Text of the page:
The City of San Dimas contracts with the Inland Valley Humane Society for animal control services. Established in 1949, the Inland Valley Humane Society is a private, non-profit, full-access animal shelter. It is a safe refuge, providing food, veterinary care, and attention to the animals that need it most, regardless of health, temperament, breed or age. The inland Valley Humane Society officers rescue wild and domestic animals in distress and transport them for medical treatment and shelter when needed, seven days a week and twenty-four hours a day. For stray or deceased animal pick up, you may call the SPCA (Humane Society) at (909) 623-9777.
Dog Licenses - Section 6.080.010 of the San Dimas Municipal Code requires an annual dog license within thirty days after a dog becomes four months of age, or within thirty days after the dog is brought into the city. You may obtain a dog license from the Inland Valley Humane Society.
If you have bees, who should you call? The San Gabriel Valley Mosquito & Vector Control District is committed to protection the health and safety of our residents.
Bees found outside a structure, call (800) 925-3800. You will be routed to the appropriate Vector Control District.
If bees are found inside or on a private property structure, consult the yellow pages for a licensed pest control operator. Be sure to CALL 911 for a multiple stinging emergency!
If bees are found in City trees and other structures in a City park, please report them to the City of San Dimas Parks & Recreation Department at (909) 394-6230. If a swarm of bees are found on the curbs or gutters, please report them to the City of San Dimas Public Works Department at (909) 394-6240.
On Thursday, July 1, 2010, a crow collected from the City of Covina tested positive for WNV. West Nile virus is endemic to California, and its reemergence serves as a strong reminder to the public of its potential danger.
Steve West, General Manager of the San Gabriel Vector Control District notes, "Cooler spring temperatures have kept WNV activity low thus far, but as we enter the long 4th of July weekend, this infected bird should serve as a timely warning that anyone spending time outdoors in the evenings should be protecting themselves from mosquito bites."
Dead Birds are often the first indication of WNV activity in a given area. West Nile virus is transmitted to crows by infected mosquitoes. Since crows are mobile, often flying more than 10 miles per day from their evening roost to their daily feeding ground; it is difficult to determine where the bird was infected. Mosquito traps were set by the District in the vicinity of the infected crow but collected very few mosquitoes.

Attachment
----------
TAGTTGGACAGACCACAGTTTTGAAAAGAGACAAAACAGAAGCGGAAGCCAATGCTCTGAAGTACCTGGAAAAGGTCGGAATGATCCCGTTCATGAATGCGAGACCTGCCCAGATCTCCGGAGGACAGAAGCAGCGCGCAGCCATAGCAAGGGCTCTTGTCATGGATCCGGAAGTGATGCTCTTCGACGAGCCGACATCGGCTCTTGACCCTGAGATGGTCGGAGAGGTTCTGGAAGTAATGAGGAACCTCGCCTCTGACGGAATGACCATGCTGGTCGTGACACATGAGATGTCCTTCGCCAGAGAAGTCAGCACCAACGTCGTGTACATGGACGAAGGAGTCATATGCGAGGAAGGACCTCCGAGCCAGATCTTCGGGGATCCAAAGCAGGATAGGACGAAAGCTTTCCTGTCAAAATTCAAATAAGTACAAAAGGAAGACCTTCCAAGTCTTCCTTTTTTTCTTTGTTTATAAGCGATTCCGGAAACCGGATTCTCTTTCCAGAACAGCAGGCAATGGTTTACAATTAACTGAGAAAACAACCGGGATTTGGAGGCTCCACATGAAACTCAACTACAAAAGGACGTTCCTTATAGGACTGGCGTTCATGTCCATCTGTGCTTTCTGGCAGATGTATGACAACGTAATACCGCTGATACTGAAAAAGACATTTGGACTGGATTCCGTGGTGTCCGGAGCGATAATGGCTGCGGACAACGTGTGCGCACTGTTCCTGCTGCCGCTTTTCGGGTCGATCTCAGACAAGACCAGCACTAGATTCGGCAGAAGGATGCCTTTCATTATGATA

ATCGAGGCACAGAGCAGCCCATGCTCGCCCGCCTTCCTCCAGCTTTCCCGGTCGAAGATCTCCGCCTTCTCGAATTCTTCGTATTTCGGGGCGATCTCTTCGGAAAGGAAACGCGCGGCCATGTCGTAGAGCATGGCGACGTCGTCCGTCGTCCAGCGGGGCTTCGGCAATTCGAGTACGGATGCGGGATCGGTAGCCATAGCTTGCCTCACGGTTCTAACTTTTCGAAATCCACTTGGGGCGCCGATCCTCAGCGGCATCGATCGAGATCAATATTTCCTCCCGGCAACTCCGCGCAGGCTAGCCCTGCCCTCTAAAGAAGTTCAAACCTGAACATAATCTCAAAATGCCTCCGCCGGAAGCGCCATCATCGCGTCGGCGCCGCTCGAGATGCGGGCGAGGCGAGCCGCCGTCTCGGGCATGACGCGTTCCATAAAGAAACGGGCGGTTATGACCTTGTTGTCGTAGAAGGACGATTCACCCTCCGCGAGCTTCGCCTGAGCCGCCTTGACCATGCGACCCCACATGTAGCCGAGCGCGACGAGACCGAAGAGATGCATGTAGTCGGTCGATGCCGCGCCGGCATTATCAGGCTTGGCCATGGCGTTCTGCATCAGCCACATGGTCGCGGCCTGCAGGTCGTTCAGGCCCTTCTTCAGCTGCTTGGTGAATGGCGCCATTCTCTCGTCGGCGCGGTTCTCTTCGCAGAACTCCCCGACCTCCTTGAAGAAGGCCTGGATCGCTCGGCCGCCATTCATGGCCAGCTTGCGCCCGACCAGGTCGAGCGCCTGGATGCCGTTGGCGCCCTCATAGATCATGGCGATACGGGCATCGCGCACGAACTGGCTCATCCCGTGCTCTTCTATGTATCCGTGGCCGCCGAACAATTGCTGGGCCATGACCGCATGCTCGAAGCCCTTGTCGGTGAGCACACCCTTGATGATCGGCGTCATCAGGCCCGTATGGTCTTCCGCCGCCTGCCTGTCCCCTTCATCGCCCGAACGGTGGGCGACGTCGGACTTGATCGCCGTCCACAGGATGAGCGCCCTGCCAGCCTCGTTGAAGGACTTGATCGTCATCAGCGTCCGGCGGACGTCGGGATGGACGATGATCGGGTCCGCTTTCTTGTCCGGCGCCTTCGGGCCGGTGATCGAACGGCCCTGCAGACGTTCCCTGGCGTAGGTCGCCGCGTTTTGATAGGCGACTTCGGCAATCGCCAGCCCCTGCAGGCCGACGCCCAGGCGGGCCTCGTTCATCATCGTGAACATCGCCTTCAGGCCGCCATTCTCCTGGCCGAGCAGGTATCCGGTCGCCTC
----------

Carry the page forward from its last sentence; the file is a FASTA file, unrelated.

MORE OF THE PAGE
The District encourages the public to help identify WNV "hot spots" by reporting dead birds to the WNV Hotline at (877) WNV-BIRD (877-968-2473) or online at www.westnile.ca.gov. "We're asking our residents to store this number in their cell phones to make reporting easier" says West. While all birds might not be collected and tested, the reports are analyzed with sophisticated software by the California Department of Public Health to identify problem areas. This helps mosquito and vector control districts expedite control measures designed to reduce risk in these areas. We also urge our residents to call the District to report any mosquito activity.
Vacant homes with inoperable pools pose a very real risk to neighborhoods. One 'green' pool can breed thousands of mosquitoes per week that affect properties for blocks around. Residents are encouraged to report any such pools to the District at 626.814.9466 or http://www.sgvmosquito.org.
Throughout the summer, basic protective measures should be followed:
□ Check properties weekly and remove all sources of standing water
□ Report 'green' inoperable pools or other sources of standing water to the District
□ Use effective repellents if outdoors when mosquitoes are present (between dusk and dawn)
□ Ensure doors and windows are properly screened
The District also provides the following pointers:
□ Bleach will not kill mosquito larvae in water. Proper chlorination will prevent algae from growing which serves as a food source for mosquito larvae and attracts egg-laying female mosquitoes.
□ Backyard ponds, water barrels, and fountains should be stocked with mosquitofish or treated with mosquito control products (Bti, Bs, or methoprene) available at home garden centers.
□ When outdoors, do not rely on candles or other mosquito 'repellers' or 'zappers' since they have very limited or no effect
□ Broad-spectrum yard sprays will have little effect on mosquito populations around the home. Eliminating the source (standing water) is the best tactic.
The San Gabriel Valley Mosquito & Vector Control District provides mosquito control as a public service - there is no charge for their services.